When I first learned about Sea Run Cutthroat I was instantly intrigued with the fish. Where they lived, how we fish them, and how beautiful and powerful these trout are. The Marine environment was so foreign from any other trout I had ever caught before. As I grew more obsessed with these fish I fell in love with their flies and the diet. I started tying every baitfish Puget Sound, termites, gurglers, squid, and eventually the worm. Everything from Tarpon to bluegill eat worms, Yellowstone trout, to Florida jacks. The aquatic worm is one of the most prolific and under fished food sources in any marine environment.
One of the most under utilized options for Sea Run Cutthroat are worm patterns. In the winter, particularly on the larger moon phases, we get magnificent hatches of these creepy bastards. Today they are about 2-3″ long, and about as wide as angel-hair noodles. If you watch them they are in constant movement all over the shallow bays. In the summer during full moons we have seen them 6-10″ washed up on boat ramps and as wide as a Sharpie marker. These aquatic worms (Polychaete) come in a variety of colors, Pink, Tan, Red, Yellow, Brown, Dark Green, and Black.
As I mentioned these worms are in constant motion, so pausing a worm fly might not be a good idea. We tend to cast out, and immediately start long consistent strips. I like targeting 10″- 5′ of water when I am fishing worms. Cutthroat love these things, and almost look evil chasing them and sucking them in. The fish is looking to inhale a worm vs kill the bait fish. It is important to keep the rod tip down for a solid strip set on the fish, as they are not setting on themselves as they do with baitfish patterns. Furthermore it becomes very important to have a tight line all the way through the retrieve so the fish does not pick it up and spit it out before you notice.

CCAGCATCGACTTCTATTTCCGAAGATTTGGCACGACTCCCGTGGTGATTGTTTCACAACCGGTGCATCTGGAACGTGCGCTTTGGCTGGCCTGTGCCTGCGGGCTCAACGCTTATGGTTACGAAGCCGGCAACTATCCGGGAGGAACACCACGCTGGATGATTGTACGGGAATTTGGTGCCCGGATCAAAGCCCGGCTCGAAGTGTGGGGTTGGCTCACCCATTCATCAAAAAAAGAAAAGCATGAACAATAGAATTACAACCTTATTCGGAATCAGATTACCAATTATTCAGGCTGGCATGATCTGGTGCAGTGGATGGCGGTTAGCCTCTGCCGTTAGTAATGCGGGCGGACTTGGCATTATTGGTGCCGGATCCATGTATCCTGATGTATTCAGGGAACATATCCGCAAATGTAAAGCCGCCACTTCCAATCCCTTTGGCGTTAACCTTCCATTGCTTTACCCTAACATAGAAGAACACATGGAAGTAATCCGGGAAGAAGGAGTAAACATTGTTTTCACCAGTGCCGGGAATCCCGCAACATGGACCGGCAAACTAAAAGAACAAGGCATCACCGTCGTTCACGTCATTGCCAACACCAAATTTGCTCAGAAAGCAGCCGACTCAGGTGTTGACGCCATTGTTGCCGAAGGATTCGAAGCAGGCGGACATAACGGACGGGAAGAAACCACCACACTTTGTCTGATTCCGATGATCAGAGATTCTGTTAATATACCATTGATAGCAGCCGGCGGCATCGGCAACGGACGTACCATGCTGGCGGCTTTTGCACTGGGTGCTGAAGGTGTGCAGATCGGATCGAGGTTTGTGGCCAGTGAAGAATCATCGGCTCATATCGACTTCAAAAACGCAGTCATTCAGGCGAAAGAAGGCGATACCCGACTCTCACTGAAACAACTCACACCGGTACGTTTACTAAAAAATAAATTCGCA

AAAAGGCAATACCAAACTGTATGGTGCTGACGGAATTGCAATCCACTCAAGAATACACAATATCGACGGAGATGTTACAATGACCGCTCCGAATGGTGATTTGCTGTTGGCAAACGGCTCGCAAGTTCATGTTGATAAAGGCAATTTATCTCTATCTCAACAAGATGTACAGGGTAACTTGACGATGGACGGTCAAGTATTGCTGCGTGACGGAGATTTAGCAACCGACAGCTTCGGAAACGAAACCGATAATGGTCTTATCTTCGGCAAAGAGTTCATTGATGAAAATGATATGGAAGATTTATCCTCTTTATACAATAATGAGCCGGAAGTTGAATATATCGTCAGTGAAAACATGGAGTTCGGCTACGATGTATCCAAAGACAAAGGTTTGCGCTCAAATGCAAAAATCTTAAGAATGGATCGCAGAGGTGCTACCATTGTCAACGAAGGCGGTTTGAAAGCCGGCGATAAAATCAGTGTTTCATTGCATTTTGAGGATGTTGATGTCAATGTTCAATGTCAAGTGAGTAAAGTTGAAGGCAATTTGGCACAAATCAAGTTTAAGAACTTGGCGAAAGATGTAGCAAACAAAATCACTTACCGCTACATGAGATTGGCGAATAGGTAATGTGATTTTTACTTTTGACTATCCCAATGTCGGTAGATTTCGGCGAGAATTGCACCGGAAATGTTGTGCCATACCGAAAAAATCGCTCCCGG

I have tied and fished a lot of different worm flies over the years, and here is what I have learned about the patterns. First, avoid the trailing hook! Cutthroat begin swallowing worms immediately, rather than wrestling with baitfish. Trailers tend to get caught in the gills or throat of fish. Avoid it. A hook in the front of the worm will be just fine, if you are getting short struck you are either not stripping the hook into the fish or you are not keeping tight to the fly. Rabbit strips are typically the choice for many worm patterns, however we see a lot of success with marabou, and even craft fur patterns.
I am a believer in a stout big hook on my baitfish patterns. The Tiemco 800s or the Ahrex NS110 SE, Ahrex HR430 are my baitfish hooks. For worms however, I have been using a weighted Ahrex Trailer Hook (NS182) which when strip set has had 100% corner of the mouth success. The up eye makes the worms twitch and dance on the retrieve. Grippiness is just insane, the fish just can not seem to spit the thing. One more note on the NS182 is that you can use a SUPER small hook to grab these fish, I am tying on a size 6-10 hook and they seem to leave the least amount of damage to the fish I have ever seen.
- 10″-5′ of water is the common strike zone that we have confidence in.
- Consistent long strips
- Keep the rod tip down for the first few strips of the fight
- Keep tight with constant movement to ensure good presentation and good strike detection.
- Play with different colors to get the fish to respond to the fly.
- Play with your depth until you find the strike zone
- No Stinger worm patterns
- Ahrex Nordic Salt Trailer Hook NS182